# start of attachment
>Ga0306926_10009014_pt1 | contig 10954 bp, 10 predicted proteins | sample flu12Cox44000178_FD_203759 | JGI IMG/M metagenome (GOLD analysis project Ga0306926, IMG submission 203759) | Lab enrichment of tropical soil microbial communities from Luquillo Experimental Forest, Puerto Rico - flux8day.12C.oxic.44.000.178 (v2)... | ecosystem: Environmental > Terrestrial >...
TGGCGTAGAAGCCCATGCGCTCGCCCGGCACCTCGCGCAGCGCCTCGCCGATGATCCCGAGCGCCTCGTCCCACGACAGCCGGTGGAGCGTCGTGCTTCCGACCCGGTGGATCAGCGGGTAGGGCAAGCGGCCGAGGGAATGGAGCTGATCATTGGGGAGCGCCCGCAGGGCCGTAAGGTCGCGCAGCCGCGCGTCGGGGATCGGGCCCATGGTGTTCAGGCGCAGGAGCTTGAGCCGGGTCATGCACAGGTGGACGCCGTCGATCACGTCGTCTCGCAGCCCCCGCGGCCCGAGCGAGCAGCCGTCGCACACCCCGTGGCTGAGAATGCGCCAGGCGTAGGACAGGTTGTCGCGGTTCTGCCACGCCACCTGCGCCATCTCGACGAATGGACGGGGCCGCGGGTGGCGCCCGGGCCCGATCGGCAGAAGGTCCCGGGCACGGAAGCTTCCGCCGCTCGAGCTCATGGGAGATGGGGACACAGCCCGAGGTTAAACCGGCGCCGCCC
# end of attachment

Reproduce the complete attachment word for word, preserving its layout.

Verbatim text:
>Ga0306926_10009014_pt1 | contig 10954 bp, 10 predicted proteins | sample flu12Cox44000178_FD_203759 | JGI IMG/M metagenome (GOLD analysis project Ga0306926, IMG submission 203759) | Lab enrichment of tropical soil microbial communities from Luquillo Experimental Forest, Puerto Rico - flux8day.12C.oxic.44.000.178 (v2)... | ecosystem: Environmental > Terrestrial >...
TGGCGTAGAAGCCCATGCGCTCGCCCGGCACCTCGCGCAGCGCCTCGCCGATGATCCCGAGCGCCTCGTCCCACGACAGCCGGTGGAGCGTCGTGCTTCCGACCCGGTGGATCAGCGGGTAGGGCAAGCGGCCGAGGGAATGGAGCTGATCATTGGGGAGCGCCCGCAGGGCCGTAAGGTCGCGCAGCCGCGCGTCGGGGATCGGGCCCATGGTGTTCAGGCGCAGGAGCTTGAGCCGGGTCATGCACAGGTGGACGCCGTCGATCACGTCGTCTCGCAGCCCCCGCGGCCCGAGCGAGCAGCCGTCGCACACCCCGTGGCTGAGAATGCGCCAGGCGTAGGACAGGTTGTCGCGGTTCTGCCACGCCACCTGCGCCATCTCGACGAATGGACGGGGCCGCGGGTGGCGCCCGGGCCCGATCGGCAGAAGGTCCCGGGCACGGAAGCTTCCGCCGCTCGAGCTCATGGGAGATGGGGACACAGCCCGAGGTTAAACCGGCGCCGCCC